Failure of SCID-X1 gene therapy in older patients

Molecular Immunology Unit, Institute of Child Health, London, United Kingdom.
Blood (Impact Factor: 10.45). 07/2005; 105(11):4255-7. DOI: 10.1182/blood-2004-12-4837
Source: PubMed


Gene therapy has been shown to be a highly effective treatment for infants with typical X-linked severe combined immunodeficiency (SCID-X1, gammac-deficiency). For patients in whom previous allogeneic transplantation has failed, and others with attenuated disease who may present later in life, the optimal treatment strategy in the absence of human leukocyte antigen (HLA)-matched donors is unclear. Here we report the failure of gene therapy in 2 such patients, despite effective gene transfer to bone marrow CD34(+) cells, suggesting that there are intrinsic host-dependent restrictions to efficacy. In particular, there is likely to be a limitation to initiation of normal thymopoiesis, and we therefore suggest that intervention for these patients should be considered as early as possible.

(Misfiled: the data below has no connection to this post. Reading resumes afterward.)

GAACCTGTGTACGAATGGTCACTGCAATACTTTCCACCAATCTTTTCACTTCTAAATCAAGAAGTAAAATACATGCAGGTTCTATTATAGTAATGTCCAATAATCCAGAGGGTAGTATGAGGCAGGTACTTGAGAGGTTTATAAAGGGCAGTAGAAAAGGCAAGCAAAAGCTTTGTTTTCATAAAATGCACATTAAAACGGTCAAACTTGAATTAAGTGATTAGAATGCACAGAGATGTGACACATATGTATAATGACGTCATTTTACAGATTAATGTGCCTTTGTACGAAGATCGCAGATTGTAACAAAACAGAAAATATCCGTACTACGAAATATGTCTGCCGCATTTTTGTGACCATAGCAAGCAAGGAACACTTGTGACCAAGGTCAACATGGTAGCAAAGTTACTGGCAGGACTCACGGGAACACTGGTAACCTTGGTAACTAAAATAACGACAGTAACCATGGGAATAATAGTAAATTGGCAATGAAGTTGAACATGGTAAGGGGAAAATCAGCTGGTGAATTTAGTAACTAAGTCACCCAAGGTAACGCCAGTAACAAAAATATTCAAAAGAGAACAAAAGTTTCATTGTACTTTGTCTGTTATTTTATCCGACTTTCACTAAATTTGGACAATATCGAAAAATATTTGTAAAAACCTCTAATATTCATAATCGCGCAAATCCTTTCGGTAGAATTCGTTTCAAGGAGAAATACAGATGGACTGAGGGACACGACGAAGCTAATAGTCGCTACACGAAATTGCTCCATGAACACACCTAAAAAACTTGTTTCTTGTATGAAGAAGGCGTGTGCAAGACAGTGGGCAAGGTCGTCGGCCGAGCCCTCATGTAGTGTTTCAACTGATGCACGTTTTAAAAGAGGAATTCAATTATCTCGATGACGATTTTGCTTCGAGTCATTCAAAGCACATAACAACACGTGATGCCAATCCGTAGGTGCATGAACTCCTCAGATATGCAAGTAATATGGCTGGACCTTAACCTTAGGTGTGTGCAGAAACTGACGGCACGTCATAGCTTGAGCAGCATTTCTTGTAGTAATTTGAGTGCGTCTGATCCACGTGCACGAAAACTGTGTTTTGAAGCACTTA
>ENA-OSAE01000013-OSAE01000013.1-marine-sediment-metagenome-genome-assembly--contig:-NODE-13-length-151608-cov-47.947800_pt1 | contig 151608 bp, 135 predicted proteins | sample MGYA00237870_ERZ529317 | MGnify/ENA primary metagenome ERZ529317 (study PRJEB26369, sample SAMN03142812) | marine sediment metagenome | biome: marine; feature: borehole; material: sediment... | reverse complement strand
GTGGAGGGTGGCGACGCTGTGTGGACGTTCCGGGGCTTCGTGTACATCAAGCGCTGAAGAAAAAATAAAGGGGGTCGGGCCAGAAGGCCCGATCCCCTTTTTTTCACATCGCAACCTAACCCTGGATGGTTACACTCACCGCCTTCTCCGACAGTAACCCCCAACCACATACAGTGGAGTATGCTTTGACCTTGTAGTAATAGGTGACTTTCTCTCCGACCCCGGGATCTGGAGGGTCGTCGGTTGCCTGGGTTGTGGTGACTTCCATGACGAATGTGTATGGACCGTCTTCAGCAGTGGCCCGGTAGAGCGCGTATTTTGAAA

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Available from: Christophe Hue, Mar 30, 2015
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    • "Definition of the window within which gene therapy will be effective is therefore vitally important, as suggested for other more conventional therapeutic modalities [26]. This 459 GENE THERAPY FOR PRIMARY IMMUNODEFICIENCIES necessity has been clearly demonstrated by the failure of immunologic reconstitution in several older patients following effective gene transfer to bone marrow or peripheral blood CD34þ cells [23] [27]. At least for SCID, it is likely that host-related restrictions to efficacy exist, for example because of the inability to initiate or reinitiate an exhausted or failed program of thymopoiesis. "
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    • "To date more than 20 X- SCID patients have received ex vivo gene therapy with a gammaretroviral vector containing IL2RG (Fischer and Cavazzana-Calvo 2008). However, treatment of older patients has not been successful, possibly due to the role of thymopoiesis in early childhood (Thrasher et al. 2005). In contrast to HSCT, gene therapy has restored sufficient B cell function in most X- SCID patients to allow cessation of IVIG administration. "
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